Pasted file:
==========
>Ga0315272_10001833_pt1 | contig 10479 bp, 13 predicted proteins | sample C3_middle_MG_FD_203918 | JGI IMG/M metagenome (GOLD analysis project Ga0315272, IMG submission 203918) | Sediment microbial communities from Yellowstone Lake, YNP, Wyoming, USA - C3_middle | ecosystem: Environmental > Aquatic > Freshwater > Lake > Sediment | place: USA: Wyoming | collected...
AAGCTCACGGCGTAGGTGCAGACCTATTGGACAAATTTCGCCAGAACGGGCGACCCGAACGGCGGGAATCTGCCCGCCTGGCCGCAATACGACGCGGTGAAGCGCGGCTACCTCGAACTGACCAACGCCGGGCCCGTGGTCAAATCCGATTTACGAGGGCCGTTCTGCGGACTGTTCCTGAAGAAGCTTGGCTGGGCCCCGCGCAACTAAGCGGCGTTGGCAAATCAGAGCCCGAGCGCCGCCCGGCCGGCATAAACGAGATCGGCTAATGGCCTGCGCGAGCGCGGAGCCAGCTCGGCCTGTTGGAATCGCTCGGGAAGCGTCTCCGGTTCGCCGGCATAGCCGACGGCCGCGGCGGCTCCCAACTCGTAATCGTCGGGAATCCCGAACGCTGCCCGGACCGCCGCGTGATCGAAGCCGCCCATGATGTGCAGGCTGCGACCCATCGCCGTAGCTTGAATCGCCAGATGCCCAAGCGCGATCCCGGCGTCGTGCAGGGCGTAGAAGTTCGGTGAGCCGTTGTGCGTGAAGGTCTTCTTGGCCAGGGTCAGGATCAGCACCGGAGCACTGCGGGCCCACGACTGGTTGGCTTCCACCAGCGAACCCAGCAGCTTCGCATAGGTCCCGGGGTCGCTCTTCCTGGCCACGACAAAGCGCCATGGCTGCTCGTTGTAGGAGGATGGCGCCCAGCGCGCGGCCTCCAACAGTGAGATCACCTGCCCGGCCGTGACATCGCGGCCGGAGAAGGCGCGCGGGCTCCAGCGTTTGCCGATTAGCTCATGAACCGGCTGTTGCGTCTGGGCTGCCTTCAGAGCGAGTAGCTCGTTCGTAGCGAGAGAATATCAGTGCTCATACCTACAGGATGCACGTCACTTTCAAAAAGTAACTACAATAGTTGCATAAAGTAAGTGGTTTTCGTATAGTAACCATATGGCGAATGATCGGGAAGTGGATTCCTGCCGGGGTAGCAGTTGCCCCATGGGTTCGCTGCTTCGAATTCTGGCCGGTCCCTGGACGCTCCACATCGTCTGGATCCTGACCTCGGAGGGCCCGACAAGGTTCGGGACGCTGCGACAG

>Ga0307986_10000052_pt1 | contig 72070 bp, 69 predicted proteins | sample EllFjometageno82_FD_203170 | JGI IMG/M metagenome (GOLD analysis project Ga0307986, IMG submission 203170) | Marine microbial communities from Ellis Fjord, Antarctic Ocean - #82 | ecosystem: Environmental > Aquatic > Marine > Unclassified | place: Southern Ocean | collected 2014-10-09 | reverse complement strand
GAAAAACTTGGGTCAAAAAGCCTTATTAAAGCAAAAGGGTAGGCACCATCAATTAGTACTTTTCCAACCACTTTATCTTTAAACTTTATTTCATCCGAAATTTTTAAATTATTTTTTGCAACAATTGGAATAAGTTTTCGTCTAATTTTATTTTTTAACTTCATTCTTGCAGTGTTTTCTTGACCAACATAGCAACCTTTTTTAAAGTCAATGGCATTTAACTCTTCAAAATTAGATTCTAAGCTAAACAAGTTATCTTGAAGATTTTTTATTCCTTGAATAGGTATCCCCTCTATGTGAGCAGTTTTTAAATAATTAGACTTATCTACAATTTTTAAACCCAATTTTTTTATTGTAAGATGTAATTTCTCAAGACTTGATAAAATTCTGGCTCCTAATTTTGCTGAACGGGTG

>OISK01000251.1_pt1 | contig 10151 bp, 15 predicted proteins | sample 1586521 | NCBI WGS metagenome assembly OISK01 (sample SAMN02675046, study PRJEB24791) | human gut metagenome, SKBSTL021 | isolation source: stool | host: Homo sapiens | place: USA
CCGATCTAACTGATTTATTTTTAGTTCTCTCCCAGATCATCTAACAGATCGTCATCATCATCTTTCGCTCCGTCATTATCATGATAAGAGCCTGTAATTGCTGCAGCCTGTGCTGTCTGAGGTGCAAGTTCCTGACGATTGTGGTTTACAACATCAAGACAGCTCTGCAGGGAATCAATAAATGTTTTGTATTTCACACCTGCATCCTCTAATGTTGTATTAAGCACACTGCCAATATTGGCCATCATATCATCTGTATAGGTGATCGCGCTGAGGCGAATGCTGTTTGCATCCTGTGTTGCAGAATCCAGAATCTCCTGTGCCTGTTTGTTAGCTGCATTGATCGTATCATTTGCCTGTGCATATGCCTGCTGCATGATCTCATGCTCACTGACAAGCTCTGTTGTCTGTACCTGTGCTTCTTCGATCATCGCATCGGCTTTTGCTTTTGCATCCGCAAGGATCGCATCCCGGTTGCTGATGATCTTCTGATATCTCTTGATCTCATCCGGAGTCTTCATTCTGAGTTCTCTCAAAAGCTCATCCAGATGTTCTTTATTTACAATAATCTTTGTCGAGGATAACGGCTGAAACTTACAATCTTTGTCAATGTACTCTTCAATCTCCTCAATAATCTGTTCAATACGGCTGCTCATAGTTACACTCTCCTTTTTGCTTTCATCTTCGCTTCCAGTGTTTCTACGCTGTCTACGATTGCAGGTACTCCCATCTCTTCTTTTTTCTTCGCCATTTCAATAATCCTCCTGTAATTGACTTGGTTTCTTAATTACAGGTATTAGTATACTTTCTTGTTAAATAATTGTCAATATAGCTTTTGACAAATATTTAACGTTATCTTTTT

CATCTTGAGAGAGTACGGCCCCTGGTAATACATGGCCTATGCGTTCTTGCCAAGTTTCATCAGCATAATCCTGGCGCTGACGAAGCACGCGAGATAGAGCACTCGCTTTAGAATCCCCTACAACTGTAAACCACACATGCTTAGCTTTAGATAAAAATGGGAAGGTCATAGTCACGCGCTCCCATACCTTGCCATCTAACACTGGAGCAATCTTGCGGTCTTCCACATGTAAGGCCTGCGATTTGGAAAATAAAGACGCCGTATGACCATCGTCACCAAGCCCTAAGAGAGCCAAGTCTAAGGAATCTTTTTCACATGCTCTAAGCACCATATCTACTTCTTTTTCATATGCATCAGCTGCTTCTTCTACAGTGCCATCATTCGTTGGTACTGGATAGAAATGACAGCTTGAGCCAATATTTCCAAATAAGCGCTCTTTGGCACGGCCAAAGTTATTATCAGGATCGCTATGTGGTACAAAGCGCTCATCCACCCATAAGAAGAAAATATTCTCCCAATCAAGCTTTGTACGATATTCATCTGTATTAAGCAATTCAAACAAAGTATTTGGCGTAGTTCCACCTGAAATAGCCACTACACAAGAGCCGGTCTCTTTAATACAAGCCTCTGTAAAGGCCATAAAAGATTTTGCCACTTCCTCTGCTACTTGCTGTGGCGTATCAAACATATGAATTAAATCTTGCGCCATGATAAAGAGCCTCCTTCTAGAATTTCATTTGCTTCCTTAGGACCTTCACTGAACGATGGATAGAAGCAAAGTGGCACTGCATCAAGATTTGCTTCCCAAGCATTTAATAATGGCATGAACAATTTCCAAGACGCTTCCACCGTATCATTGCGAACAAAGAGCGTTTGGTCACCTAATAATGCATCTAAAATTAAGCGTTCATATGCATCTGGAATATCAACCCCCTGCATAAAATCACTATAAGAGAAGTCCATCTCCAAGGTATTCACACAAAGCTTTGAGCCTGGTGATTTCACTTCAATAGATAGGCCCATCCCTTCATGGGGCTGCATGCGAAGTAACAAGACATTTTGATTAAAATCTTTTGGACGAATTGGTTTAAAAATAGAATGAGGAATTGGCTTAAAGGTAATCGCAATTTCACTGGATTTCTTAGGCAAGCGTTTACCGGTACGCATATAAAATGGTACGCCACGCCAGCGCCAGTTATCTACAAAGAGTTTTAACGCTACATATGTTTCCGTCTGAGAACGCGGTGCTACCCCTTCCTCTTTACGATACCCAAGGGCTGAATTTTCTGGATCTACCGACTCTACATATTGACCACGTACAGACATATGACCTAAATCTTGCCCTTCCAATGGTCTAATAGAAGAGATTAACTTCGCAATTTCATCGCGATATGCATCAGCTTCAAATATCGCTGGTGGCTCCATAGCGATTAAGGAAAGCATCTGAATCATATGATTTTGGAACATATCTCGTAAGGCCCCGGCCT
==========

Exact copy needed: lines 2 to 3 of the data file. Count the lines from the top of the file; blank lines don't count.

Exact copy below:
AAGCTCACGGCGTAGGTGCAGACCTATTGGACAAATTTCGCCAGAACGGGCGACCCGAACGGCGGGAATCTGCCCGCCTGGCCGCAATACGACGCGGTGAAGCGCGGCTACCTCGAACTGACCAACGCCGGGCCCGTGGTCAAATCCGATTTACGAGGGCCGTTCTGCGGACTGTTCCTGAAGAAGCTTGGCTGGGCCCCGCGCAACTAAGCGGCGTTGGCAAATCAGAGCCCGAGCGCCGCCCGGCCGGCATAAACGAGATCGGCTAATGGCCTGCGCGAGCGCGGAGCCAGCTCGGCCTGTTGGAATCGCTCGGGAAGCGTCTCCGGTTCGCCGGCATAGCCGACGGCCGCGGCGGCTCCCAACTCGTAATCGTCGGGAATCCCGAACGCTGCCCGGACCGCCGCGTGATCGAAGCCGCCCATGATGTGCAGGCTGCGACCCATCGCCGTAGCTTGAATCGCCAGATGCCCAAGCGCGATCCCGGCGTCGTGCAGGGCGTAGAAGTTCGGTGAGCCGTTGTGCGTGAAGGTCTTCTTGGCCAGGGTCAGGATCAGCACCGGAGCACTGCGGGCCCACGACTGGTTGGCTTCCACCAGCGAACCCAGCAGCTTCGCATAGGTCCCGGGGTCGCTCTTCCTGGCCACGACAAAGCGCCATGGCTGCTCGTTGTAGGAGGATGGCGCCCAGCGCGCGGCCTCCAACAGTGAGATCACCTGCCCGGCCGTGACATCGCGGCCGGAGAAGGCGCGCGGGCTCCAGCGTTTGCCGATTAGCTCATGAACCGGCTGTTGCGTCTGGGCTGCCTTCAGAGCGAGTAGCTCGTTCGTAGCGAGAGAATATCAGTGCTCATACCTACAGGATGCACGTCACTTTCAAAAAGTAACTACAATAGTTGCATAAAGTAAGTGGTTTTCGTATAGTAACCATATGGCGAATGATCGGGAAGTGGATTCCTGCCGGGGTAGCAGTTGCCCCATGGGTTCGCTGCTTCGAATTCTGGCCGGTCCCTGGACGCTCCACATCGTCTGGATCCTGACCTCGGAGGGCCCGACAAGGTTCGGGACGCTGCGACAG

>Ga0307986_10000052_pt1 | contig 72070 bp, 69 predicted proteins | sample EllFjometageno82_FD_203170 | JGI IMG/M metagenome (GOLD analysis project Ga0307986, IMG submission 203170) | Marine microbial communities from Ellis Fjord, Antarctic Ocean - #82 | ecosystem: Environmental > Aquatic > Marine > Unclassified | place: Southern Ocean | collected 2014-10-09 | reverse complement strand